Dr. Caleph B. Wilson is a postdoctoral scholar in the Abramson Family Cancer Research Institute and the Department of Microbiology of the Perelman School of Medicine at the University of Pennsylvania. Dr. Wilson investigates immunological therapeutics to treat cancer and HIV infections. Specifically, his work seeks to understand the impact of gene modifications in patient T cells with the goal of transforming these T cells into effective killers of HIV-infected cells and malignant tumors.
Before coming to Penn, Dr. Wilson earned his doctorate in Pathobiology at the University Park Campus of The Pennsylvania State University, and his undergraduate degree in Biology from Alcorn State University. By engaging in biomedical research as an undergraduate, graduate student, and postdoc, Dr. Wilson has fully immersed himself in the biological sciences, fulfilling his lifelong goal to investigate human diseases.
Interacting with exemplary mentors has been crucial to Dr. Wilson’s progression from a small southern town to producing scholarly work at the University of Pennsylvania. As a result, he has prioritized the mentoring of undergraduates, graduate students and fellow postdocs throughout his academic career. Dr. Wilson’s passion for mentoring was fostered during his time as an undergraduate at Alcorn State University. He has successfully translated his enthusiasm for mentoring into essential leadership roles at Penn. Dr. Wilson is a co-chair of the Biomedical Postdoctoral Council, where he seeks to represent University of Pennsylvania postdocs on campus, in the local community, and nationally.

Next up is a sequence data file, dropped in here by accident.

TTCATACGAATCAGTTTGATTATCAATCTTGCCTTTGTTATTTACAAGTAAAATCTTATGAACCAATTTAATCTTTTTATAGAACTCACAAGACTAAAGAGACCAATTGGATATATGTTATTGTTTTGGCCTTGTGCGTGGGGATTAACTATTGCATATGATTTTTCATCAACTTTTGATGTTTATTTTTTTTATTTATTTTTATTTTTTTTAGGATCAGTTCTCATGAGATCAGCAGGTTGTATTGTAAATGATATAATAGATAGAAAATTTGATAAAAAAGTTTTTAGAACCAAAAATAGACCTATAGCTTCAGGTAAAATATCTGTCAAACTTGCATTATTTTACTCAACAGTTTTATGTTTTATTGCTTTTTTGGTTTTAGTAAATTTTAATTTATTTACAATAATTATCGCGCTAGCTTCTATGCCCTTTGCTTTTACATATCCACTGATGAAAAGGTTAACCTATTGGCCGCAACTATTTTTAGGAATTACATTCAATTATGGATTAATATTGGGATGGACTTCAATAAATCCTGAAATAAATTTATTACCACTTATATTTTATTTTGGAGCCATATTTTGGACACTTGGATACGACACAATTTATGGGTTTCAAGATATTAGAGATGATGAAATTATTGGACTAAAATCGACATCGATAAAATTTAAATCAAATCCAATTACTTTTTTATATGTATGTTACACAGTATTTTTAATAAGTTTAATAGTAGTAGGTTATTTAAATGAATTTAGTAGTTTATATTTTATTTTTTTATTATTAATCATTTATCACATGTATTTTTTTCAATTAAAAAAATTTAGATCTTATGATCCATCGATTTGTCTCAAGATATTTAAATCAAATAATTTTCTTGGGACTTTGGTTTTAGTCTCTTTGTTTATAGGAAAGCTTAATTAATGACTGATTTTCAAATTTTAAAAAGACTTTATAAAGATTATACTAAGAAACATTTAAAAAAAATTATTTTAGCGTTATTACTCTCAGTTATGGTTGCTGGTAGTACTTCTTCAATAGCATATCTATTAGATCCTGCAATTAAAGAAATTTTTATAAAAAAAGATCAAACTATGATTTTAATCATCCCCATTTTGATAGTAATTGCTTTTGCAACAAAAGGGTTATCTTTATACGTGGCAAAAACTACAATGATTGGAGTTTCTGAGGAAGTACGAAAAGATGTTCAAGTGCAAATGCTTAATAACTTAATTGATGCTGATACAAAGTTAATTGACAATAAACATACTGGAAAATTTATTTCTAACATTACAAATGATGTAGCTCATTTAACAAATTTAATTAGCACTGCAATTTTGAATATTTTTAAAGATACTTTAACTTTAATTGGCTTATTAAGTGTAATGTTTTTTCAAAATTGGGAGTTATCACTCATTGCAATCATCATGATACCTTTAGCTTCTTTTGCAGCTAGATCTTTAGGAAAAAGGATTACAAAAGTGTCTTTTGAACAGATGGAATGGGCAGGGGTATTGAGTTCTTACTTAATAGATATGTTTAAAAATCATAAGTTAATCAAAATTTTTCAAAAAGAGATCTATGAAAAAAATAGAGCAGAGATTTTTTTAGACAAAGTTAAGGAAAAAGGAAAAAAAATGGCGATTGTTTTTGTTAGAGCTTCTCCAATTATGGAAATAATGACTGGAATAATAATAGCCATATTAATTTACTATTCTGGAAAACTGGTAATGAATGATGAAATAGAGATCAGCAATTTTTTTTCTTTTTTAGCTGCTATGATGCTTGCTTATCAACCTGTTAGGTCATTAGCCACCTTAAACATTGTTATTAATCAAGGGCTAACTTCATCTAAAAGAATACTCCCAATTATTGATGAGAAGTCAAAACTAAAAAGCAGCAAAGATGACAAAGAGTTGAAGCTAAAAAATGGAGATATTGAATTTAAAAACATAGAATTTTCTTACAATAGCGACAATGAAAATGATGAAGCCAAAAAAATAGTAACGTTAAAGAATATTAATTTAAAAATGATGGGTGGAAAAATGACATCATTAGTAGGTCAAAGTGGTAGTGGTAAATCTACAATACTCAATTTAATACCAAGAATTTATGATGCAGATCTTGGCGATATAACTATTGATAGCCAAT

Dr. Wilson anticipates that the science, technology, engineering and math (STEM) fields will lead all future industries in the U.S. and globally. This interest in the development of the future of STEM drew Dr. Wilson to follow policy developments in the scientific world, eventually taking this interest one step further as a Public Policy Fellow for the American Association of Immunologists. In addition, as an affiliate member of the Center for Minority Serving Institutions, Dr. Wilson works to build and maintain crucial pipelines for STEM students at Minority Serving Institutions.
In order to expand the interest in STEM, Dr. Wilson co-founded the National Science & Technology News Service (NSTNS). NSTNS is a repository of scientists and journalist that are available to “sci-plain” current health and science breakthroughs, as well as, highlight STEM in general news releases. Important to this outreach effort is the use of social media to overcome the traditional barriers to science communication.
Overall, Dr. Wilson hopes to impact society by both developing successful therapies to eradicate cancers and HIV infections, and guiding talented STEM students as they pursue careers as lifelong scientists. Also, he believes that our country’s economy health is directly linked to science literacy and STEM aptitude of the workforce.